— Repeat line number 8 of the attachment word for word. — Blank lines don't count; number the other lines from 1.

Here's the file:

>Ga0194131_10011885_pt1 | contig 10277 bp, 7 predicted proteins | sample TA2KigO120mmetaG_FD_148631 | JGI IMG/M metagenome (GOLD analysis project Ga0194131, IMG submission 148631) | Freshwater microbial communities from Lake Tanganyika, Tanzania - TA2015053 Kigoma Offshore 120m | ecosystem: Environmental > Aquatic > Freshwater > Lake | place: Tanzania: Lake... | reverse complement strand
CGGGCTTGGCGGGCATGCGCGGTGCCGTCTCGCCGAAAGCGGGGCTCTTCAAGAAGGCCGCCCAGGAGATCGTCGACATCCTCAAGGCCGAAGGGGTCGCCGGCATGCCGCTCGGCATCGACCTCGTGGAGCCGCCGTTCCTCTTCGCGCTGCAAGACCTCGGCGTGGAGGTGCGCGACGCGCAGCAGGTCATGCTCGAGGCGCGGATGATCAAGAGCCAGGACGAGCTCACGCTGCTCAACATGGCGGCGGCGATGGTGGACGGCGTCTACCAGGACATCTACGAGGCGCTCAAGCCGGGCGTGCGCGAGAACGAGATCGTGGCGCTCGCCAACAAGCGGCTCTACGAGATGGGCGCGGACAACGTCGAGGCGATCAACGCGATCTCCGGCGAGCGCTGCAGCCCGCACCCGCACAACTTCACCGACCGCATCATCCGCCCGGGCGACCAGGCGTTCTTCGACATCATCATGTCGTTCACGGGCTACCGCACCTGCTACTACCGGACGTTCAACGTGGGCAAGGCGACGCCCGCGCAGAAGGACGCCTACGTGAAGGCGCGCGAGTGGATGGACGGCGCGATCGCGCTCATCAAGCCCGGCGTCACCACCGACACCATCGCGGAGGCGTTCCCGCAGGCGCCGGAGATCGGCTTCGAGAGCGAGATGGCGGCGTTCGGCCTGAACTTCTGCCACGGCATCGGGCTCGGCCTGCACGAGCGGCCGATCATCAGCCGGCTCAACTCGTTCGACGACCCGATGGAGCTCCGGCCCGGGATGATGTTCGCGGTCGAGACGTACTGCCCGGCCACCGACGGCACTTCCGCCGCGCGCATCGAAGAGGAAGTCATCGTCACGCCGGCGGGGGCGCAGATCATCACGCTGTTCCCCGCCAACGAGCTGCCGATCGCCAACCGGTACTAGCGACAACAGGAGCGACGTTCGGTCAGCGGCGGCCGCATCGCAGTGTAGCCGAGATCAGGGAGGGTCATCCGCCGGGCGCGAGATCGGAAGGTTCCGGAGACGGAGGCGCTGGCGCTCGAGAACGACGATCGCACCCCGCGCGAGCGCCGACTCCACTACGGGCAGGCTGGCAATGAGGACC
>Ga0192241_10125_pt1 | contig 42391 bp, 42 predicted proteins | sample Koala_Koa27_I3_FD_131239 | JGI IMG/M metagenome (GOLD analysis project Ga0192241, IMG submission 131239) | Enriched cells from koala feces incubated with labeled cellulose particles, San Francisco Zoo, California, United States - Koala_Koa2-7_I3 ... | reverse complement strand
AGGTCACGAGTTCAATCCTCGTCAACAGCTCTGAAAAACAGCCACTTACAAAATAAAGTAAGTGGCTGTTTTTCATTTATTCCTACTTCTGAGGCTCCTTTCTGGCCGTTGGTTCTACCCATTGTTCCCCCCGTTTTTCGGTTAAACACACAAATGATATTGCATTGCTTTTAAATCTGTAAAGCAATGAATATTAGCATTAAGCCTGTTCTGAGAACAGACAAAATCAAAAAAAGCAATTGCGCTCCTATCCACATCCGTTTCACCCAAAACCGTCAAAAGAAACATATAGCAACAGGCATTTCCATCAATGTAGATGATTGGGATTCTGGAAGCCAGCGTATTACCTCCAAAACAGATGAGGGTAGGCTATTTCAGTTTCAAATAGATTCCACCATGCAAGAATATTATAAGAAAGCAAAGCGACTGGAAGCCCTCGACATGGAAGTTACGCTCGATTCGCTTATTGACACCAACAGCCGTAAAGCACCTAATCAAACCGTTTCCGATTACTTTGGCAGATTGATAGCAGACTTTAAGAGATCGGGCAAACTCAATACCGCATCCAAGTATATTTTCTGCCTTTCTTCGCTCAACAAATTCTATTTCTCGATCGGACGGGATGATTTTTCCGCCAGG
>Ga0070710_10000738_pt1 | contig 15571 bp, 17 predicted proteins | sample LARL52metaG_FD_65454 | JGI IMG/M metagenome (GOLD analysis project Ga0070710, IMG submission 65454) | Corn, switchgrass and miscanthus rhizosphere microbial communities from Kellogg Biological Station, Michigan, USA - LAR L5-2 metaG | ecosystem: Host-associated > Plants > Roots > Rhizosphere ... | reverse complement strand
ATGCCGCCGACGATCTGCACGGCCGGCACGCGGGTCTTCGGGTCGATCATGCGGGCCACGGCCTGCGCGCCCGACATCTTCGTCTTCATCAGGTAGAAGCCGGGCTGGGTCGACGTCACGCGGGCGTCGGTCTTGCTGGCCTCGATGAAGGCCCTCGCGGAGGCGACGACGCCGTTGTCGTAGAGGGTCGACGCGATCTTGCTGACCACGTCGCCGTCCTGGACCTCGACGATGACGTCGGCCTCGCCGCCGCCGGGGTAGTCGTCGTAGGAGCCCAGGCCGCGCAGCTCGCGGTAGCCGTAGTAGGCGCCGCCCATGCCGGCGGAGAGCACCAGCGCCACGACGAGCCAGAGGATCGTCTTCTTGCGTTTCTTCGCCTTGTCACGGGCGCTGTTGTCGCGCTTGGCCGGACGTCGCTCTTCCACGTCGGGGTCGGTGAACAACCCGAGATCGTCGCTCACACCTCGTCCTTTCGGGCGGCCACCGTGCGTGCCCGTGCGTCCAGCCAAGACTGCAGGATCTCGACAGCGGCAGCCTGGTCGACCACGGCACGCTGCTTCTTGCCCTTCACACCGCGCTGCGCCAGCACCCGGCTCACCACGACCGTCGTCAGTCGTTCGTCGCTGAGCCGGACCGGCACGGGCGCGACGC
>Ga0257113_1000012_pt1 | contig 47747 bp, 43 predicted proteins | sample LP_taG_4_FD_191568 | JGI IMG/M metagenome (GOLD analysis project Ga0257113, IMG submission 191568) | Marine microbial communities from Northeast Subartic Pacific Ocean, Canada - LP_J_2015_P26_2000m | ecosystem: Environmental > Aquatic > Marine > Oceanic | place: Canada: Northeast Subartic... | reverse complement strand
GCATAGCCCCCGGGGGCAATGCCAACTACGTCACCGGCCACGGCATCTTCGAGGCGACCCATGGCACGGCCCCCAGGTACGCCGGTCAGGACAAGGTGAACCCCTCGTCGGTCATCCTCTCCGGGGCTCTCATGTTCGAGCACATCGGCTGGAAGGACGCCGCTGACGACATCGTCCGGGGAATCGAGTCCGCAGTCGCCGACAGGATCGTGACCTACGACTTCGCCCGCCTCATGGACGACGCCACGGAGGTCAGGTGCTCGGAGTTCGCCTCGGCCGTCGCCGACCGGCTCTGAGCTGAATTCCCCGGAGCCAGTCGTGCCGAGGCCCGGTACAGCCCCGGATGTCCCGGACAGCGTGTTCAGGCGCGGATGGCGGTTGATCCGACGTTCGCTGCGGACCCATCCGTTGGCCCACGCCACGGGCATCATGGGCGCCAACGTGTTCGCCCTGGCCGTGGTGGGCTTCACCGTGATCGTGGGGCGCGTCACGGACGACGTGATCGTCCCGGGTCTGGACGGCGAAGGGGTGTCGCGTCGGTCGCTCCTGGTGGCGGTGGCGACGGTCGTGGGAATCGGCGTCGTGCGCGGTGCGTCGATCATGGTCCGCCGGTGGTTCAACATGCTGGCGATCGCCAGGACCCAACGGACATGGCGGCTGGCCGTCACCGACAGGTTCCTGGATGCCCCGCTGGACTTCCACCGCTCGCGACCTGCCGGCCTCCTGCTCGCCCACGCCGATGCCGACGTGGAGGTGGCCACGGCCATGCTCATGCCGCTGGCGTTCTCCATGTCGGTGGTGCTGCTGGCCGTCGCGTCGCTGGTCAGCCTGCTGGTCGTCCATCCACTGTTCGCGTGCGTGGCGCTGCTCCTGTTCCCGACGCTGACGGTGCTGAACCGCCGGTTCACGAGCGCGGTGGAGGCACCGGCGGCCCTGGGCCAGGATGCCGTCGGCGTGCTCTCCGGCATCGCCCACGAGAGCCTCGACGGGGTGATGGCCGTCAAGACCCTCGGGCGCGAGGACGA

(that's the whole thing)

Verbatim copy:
GCATAGCCCCCGGGGGCAATGCCAACTACGTCACCGGCCACGGCATCTTCGAGGCGACCCATGGCACGGCCCCCAGGTACGCCGGTCAGGACAAGGTGAACCCCTCGTCGGTCATCCTCTCCGGGGCTCTCATGTTCGAGCACATCGGCTGGAAGGACGCCGCTGACGACATCGTCCGGGGAATCGAGTCCGCAGTCGCCGACAGGATCGTGACCTACGACTTCGCCCGCCTCATGGACGACGCCACGGAGGTCAGGTGCTCGGAGTTCGCCTCGGCCGTCGCCGACCGGCTCTGAGCTGAATTCCCCGGAGCCAGTCGTGCCGAGGCCCGGTACAGCCCCGGATGTCCCGGACAGCGTGTTCAGGCGCGGATGGCGGTTGATCCGACGTTCGCTGCGGACCCATCCGTTGGCCCACGCCACGGGCATCATGGGCGCCAACGTGTTCGCCCTGGCCGTGGTGGGCTTCACCGTGATCGTGGGGCGCGTCACGGACGACGTGATCGTCCCGGGTCTGGACGGCGAAGGGGTGTCGCGTCGGTCGCTCCTGGTGGCGGTGGCGACGGTCGTGGGAATCGGCGTCGTGCGCGGTGCGTCGATCATGGTCCGCCGGTGGTTCAACATGCTGGCGATCGCCAGGACCCAACGGACATGGCGGCTGGCCGTCACCGACAGGTTCCTGGATGCCCCGCTGGACTTCCACCGCTCGCGACCTGCCGGCCTCCTGCTCGCCCACGCCGATGCCGACGTGGAGGTGGCCACGGCCATGCTCATGCCGCTGGCGTTCTCCATGTCGGTGGTGCTGCTGGCCGTCGCGTCGCTGGTCAGCCTGCTGGTCGTCCATCCACTGTTCGCGTGCGTGGCGCTGCTCCTGTTCCCGACGCTGACGGTGCTGAACCGCCGGTTCACGAGCGCGGTGGAGGCACCGGCGGCCCTGGGCCAGGATGCCGTCGGCGTGCTCTCCGGCATCGCCCACGAGAGCCTCGACGGGGTGATGGCCGTCAAGACCCTCGGGCGCGAGGACGA